Nearly 3,000 thalassemic children in India get infected with HIV virus annually due to inefficient testing during a crucial blood transfusion process.
According to latest figures, more than 12,000 thalassemic children are born in India every year and require blood transfusion as part of their treatment. However outdated blood tests mean that many blood banks, including the Indian Red Cross, fail to identify whether the blood is tainted with HIV virus.
A large majority of the blood banks make use of ELISA test which has been proven not to be 100 percent accurate rather than the advanced Nucleic Acid Testing (NAT) which can identify the HIV virus.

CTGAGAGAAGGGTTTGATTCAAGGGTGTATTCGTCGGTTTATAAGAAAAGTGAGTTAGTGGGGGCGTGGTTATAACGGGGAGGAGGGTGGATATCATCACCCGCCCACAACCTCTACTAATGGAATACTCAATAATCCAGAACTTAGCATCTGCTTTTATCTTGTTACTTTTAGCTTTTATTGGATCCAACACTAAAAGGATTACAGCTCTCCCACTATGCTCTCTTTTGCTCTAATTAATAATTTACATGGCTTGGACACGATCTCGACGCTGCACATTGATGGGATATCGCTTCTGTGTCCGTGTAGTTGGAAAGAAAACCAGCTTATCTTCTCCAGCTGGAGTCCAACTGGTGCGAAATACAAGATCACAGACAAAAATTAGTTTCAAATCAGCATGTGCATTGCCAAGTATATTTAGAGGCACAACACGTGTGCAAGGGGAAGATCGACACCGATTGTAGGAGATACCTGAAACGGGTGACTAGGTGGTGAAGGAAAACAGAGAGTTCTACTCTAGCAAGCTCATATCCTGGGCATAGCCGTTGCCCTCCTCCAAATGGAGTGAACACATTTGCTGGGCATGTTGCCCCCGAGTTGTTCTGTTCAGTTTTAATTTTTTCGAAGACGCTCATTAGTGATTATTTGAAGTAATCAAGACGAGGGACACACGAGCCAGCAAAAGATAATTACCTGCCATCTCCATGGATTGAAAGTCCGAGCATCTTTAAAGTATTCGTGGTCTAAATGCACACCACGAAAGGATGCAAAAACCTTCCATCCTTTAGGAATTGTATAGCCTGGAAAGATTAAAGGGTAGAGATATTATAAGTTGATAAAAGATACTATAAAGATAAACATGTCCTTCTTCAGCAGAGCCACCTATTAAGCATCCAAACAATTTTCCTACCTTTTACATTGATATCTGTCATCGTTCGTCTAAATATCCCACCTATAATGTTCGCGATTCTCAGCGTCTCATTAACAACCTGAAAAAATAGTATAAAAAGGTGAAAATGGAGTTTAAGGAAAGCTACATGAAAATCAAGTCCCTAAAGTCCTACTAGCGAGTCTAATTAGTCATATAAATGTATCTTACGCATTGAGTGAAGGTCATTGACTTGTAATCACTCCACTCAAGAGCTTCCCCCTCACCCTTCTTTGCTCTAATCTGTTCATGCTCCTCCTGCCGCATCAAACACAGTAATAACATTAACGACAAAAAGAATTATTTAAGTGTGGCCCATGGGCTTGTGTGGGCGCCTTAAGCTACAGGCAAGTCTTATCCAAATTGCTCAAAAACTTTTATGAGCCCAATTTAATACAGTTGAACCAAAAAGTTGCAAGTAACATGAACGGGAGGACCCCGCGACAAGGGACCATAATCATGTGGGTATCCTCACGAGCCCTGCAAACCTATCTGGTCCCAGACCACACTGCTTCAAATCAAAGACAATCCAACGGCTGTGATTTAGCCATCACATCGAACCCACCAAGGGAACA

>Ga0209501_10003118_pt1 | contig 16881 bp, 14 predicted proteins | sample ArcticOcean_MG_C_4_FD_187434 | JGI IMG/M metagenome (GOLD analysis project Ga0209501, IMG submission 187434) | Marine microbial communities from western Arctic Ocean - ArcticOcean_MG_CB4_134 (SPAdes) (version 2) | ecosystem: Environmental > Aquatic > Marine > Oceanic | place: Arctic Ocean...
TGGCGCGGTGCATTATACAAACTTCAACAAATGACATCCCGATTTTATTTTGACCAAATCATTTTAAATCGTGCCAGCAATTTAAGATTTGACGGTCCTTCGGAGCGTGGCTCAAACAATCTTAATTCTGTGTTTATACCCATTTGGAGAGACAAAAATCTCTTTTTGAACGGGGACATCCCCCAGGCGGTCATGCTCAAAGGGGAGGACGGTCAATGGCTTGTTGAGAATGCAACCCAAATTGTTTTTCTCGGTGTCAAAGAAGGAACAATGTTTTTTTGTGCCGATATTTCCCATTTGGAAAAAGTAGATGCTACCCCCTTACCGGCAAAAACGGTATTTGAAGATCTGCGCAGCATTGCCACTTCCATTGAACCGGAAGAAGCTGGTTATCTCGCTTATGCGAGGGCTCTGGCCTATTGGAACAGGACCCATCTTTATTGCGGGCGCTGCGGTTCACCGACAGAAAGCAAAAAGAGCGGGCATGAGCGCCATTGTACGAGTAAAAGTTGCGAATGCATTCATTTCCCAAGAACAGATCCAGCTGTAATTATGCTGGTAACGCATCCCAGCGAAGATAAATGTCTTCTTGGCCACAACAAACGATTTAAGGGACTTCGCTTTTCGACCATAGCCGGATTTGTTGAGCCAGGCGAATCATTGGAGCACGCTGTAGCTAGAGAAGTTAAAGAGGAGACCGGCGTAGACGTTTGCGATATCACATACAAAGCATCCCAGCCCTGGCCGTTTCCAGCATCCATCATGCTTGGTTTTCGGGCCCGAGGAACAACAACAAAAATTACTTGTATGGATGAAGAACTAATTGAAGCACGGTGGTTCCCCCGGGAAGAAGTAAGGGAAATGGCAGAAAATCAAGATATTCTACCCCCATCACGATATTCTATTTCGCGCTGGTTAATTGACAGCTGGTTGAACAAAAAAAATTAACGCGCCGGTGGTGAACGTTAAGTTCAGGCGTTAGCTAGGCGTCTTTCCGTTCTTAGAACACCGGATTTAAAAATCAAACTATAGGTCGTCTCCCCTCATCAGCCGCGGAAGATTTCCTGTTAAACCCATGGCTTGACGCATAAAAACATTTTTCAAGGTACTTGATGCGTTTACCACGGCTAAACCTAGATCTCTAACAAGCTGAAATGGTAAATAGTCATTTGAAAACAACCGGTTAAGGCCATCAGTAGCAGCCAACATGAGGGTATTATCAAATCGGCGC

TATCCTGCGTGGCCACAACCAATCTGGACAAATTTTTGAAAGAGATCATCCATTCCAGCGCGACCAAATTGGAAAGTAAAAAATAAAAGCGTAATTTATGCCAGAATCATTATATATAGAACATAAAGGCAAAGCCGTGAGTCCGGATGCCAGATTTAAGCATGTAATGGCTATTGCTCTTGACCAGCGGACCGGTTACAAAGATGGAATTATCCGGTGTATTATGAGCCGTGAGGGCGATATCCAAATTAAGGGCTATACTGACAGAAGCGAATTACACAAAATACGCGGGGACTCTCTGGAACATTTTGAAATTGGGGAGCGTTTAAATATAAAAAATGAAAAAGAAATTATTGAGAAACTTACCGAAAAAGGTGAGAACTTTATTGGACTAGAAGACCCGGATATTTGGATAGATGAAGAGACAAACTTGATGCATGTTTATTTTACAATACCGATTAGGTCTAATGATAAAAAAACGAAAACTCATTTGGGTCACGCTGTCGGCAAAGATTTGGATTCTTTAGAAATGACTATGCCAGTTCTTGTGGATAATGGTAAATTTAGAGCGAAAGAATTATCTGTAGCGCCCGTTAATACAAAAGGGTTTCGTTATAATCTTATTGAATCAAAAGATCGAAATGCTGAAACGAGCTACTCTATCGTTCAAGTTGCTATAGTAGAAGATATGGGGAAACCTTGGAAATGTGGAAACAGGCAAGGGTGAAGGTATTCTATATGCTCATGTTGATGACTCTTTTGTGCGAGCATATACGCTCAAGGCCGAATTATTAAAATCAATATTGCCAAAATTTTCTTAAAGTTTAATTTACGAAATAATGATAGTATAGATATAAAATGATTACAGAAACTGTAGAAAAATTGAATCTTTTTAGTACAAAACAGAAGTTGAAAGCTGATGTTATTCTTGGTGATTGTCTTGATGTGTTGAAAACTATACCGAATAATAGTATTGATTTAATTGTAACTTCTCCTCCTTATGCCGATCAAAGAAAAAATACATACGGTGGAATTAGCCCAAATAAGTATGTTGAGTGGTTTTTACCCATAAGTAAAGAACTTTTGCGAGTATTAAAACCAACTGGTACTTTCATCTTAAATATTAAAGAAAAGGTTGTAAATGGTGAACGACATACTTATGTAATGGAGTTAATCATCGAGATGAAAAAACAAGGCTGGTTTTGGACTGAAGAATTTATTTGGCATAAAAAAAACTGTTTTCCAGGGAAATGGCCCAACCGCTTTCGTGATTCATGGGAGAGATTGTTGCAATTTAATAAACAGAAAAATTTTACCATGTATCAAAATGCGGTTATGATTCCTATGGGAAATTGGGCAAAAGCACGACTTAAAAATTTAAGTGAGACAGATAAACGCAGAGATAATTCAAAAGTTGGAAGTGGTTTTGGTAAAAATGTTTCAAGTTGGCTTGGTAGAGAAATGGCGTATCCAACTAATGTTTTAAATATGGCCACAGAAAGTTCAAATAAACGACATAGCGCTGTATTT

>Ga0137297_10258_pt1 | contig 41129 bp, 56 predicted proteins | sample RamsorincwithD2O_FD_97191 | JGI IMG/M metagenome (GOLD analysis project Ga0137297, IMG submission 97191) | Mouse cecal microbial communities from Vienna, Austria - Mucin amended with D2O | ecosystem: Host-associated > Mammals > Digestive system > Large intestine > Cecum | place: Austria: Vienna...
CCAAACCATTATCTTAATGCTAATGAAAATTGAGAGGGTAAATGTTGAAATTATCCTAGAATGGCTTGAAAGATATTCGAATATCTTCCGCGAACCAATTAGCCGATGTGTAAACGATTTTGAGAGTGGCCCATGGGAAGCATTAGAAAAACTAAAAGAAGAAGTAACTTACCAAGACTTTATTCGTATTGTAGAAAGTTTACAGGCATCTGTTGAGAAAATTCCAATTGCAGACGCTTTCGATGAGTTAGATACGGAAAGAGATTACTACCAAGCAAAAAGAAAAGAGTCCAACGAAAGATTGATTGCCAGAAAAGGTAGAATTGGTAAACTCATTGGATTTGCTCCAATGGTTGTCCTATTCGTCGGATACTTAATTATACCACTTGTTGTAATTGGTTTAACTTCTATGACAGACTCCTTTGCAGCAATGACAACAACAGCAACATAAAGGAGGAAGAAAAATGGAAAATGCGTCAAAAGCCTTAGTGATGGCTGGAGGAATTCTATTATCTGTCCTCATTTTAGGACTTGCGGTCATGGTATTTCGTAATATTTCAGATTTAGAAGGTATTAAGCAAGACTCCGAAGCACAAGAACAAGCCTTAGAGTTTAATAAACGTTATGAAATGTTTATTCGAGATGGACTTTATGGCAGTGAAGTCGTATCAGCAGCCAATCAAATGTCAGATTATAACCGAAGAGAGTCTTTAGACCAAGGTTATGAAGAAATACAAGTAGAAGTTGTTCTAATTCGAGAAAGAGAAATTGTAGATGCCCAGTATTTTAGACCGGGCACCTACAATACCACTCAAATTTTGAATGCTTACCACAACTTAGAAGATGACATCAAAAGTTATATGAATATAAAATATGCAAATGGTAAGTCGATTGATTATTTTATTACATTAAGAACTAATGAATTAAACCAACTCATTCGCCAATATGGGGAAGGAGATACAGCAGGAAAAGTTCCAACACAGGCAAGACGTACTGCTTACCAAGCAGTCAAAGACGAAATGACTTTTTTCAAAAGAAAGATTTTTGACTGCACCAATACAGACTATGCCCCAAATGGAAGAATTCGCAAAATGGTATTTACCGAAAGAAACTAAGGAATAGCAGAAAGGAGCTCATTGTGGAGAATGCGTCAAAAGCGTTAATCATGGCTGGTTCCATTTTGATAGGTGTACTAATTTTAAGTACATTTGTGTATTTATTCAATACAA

Says J S Arora, general secretary of the National Thalassemia Welfare Society, "The problem lies with the outdated blood testing method we have. Nucleic Acid Testing (NAT) of donors' blood needs to be implemented in all the blood banks as the technique reduces the window period or period of detection of HIV and other viral infections."